OSH -- Kyrgyzstan has recently opened several mosques to educate more people and "secure the population from jihadist ideas", clergy and religious scholars said.
"Our society needs support from the clergy, religious scholars, and theologians who can make a positive contribution towards fighting radicalisation," State Religious Affairs Commission spokesman Isakbay Murzabekov said during one of the mosque's opening ceremony earlier this month.
According to Kyrgyzstani Mufti Maksatbek ajy Toktomushev, the state is doing everything it can to secure the population from jihadist ideas, being recruited and other forms of extremism, which uneducated youth are subjected to.
"Opening new mosques is helping improve the religious situation, since it gives Muslims the opportunity to not just pray, but also learn new things, which helps counter extremist ideas and, in general, terrorism," he said.
According to the Spiritual Administration for the Muslims of Kyrgyzstan (DUMK), new mosques were opened in Alaykuu Valley, Kara-Kulja District, Osh Province October 1, in May Village, Manas District, Talas Province October 3, and a new house of worship was opened in Kozho-Aryk, Nookat District, Osh Province October 9.
"We are very glad that Islam, as a peaceful religion, is connecting our fellow villagers, helping us better understand Sharia, and also blocking the path to extremism," Berdibek Tashmatov of Kyzyl-Jar, Kara-Kulja District, Osh Province told Caravanserai.
He said a new mosque in Alaykuu Valley was built using the latest technologies and can hold 160 worshipers.
"The mosque ... contains everything necessary for wudu and other rituals, water heaters, and special rooms for meetings and teaching people who have questions about religion," Tashmatov said.
He said the new house of worship has afforded the clergy the opportunity to converse with doubting Muslims, prevent them from taking wrong steps, and stop the so-called "jihad".
"There are many Muslim peoples in the world today. Our Prophet Muhammad prohibits forcing people to convert using violence. Religious radicalism has nothing in common with true Islam," Toktomushev said during the opening ceremony in Alaykuu Valley.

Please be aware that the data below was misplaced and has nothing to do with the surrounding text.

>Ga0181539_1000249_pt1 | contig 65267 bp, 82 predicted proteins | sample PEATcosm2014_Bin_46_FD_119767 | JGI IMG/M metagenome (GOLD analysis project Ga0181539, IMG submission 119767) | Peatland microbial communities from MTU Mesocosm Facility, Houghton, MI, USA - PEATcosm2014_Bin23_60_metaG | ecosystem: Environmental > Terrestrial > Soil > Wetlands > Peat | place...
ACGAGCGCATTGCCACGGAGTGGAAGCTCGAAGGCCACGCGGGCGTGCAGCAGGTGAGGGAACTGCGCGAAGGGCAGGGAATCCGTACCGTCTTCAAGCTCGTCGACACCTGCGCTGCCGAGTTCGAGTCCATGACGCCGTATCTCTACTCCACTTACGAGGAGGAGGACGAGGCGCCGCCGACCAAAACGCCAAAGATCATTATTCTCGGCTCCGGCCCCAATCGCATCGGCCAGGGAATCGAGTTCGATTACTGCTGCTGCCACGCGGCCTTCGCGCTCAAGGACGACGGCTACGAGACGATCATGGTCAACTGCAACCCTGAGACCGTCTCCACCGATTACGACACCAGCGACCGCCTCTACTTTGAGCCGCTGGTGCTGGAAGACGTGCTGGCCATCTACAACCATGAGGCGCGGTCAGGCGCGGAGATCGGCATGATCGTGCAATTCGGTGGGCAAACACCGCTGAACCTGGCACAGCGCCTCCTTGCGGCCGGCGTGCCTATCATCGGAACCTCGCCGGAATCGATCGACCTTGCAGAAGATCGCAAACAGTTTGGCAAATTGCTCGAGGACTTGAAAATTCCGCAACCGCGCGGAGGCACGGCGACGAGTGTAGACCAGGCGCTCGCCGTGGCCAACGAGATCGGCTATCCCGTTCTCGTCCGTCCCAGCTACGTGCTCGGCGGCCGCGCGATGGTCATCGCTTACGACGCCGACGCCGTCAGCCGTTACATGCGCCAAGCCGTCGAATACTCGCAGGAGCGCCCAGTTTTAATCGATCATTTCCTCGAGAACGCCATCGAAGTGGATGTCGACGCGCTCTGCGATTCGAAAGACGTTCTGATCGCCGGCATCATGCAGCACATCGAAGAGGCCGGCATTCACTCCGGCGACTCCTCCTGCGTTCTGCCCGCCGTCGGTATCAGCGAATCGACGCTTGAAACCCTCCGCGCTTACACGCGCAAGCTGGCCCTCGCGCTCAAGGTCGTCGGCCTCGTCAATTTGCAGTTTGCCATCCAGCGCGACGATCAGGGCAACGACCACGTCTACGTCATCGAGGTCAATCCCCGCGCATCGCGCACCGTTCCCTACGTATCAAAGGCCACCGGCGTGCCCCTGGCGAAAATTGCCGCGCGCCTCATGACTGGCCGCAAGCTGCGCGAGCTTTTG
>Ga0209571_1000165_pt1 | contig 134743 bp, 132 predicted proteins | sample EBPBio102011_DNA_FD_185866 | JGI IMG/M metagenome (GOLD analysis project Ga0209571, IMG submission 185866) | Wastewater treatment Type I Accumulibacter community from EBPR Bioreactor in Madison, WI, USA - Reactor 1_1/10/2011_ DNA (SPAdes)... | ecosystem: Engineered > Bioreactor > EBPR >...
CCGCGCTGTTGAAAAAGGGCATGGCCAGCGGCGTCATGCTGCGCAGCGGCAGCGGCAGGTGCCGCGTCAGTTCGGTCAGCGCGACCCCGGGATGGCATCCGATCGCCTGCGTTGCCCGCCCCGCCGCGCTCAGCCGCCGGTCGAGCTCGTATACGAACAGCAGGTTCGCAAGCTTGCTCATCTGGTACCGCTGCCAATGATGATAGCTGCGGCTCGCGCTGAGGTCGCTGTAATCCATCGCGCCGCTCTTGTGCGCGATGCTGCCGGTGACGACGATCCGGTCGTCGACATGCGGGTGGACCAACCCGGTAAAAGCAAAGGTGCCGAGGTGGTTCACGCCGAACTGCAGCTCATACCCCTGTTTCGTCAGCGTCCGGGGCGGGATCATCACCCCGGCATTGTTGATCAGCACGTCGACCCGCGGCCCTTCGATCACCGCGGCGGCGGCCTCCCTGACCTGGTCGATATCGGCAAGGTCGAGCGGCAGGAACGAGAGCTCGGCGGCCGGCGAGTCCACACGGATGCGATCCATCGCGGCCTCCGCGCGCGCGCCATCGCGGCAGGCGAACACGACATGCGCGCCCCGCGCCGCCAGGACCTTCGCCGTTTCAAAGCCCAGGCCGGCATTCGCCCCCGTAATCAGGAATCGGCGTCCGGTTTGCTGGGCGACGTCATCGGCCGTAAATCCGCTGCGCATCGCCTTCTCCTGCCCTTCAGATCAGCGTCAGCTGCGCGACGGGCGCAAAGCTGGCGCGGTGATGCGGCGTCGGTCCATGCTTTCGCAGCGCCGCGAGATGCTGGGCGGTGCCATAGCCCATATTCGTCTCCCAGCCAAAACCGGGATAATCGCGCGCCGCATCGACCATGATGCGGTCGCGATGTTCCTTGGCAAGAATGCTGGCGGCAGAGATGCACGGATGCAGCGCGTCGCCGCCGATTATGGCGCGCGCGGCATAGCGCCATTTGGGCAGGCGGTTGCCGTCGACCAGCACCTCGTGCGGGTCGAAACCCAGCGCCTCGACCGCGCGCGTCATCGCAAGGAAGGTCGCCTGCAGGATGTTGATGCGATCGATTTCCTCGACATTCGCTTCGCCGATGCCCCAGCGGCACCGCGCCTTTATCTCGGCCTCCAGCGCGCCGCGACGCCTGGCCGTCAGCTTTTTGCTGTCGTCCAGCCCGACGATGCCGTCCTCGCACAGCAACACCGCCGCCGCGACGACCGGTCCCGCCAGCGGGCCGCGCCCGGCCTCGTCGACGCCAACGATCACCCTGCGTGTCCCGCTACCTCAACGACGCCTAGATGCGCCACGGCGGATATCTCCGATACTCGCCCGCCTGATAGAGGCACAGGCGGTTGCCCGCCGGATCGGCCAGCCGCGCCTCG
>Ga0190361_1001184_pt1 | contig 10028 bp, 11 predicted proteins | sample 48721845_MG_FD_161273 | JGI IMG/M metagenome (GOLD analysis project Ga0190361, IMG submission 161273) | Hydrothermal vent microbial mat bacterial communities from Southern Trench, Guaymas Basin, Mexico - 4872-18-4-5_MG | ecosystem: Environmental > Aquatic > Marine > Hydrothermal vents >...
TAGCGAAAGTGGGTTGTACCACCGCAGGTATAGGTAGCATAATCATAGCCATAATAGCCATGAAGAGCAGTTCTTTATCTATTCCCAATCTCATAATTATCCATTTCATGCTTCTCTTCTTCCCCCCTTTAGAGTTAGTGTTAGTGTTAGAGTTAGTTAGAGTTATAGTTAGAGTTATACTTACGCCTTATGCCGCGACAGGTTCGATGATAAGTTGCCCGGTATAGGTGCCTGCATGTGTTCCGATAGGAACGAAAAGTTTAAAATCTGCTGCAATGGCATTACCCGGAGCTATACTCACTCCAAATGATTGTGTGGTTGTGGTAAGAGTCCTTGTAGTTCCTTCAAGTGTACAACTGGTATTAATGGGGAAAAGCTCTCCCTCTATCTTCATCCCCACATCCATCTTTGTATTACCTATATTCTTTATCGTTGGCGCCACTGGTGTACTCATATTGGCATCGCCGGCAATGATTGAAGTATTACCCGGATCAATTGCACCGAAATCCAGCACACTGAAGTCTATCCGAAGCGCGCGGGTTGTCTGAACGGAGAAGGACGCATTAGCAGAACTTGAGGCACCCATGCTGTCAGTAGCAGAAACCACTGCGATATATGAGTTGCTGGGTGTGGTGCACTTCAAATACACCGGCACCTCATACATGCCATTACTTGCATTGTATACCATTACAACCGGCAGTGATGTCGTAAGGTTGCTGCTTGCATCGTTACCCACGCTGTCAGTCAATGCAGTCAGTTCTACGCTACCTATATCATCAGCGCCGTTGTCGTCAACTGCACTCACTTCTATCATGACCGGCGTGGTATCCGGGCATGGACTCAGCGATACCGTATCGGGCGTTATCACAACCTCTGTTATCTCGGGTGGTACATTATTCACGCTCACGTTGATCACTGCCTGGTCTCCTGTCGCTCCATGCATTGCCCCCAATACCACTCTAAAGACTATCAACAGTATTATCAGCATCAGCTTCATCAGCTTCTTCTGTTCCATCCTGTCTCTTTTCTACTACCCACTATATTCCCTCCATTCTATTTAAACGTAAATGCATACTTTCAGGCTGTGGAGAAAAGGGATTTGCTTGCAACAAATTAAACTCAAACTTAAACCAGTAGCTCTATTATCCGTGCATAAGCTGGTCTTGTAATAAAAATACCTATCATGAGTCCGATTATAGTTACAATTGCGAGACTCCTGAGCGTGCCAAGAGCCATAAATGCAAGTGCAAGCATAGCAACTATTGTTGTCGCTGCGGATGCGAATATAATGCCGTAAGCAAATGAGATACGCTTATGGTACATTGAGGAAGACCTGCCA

Toktomushev noted that the mosque has expanded library with books on Islam and other religious literature, which will help worshipers better understand the fundamentals of Islam.
New mosques need highly educated imams, scholars say
Aykanysh Dosbayeva, a historian at Jalal-Abad University, said when the state and society strive to solve local conflicts together, it brings positive results.
However, she believes that opening mosques alone is not enough. The muftiate needs to work closely with the clergy and train them too, so that they can be competent and highly educated, she said.
"New imams and madrassa principals need to be certified," told Caravanserai. "The best of them should have the right to work with the flock. We need to monitor the clergy and ensure that they are accountable. That's the only way to fight with extremism and increase the public's religious literacy."
Working with schools, educating youth
Religious leaders are actively educating the public not just in mosques, but also in schools to protect students from being recruited or from traveling to combat zones, DUMK reported.
"We are working together with officials from the city hall, 10th Police Department, and other relevant agencies to conduct regular meetings with students where we explain how to avoid falling prey to recruiters," Imam Murataly ajy Mansurov of Tash-Kumyr, Jalal-Abad Province told Caravanserai.
The latest meeting took place October 12 in High Schools № 3 and № 5 in Tash-Kumyr, he said, adding that during the meeting, children gained a broad understanding of the values of Islam, and also had the opportunity to ask questions.
"We explain to them how to properly behave with adults and younger ones, and observe moral norms and ethical principles to avoid tough situations in society," Mansurov said.
He said there are 14 schools, one lyceum, and one college in Tash-Kumyr. Students of all of these institutions have the opportunity to meet with theologians and the clergy once a week.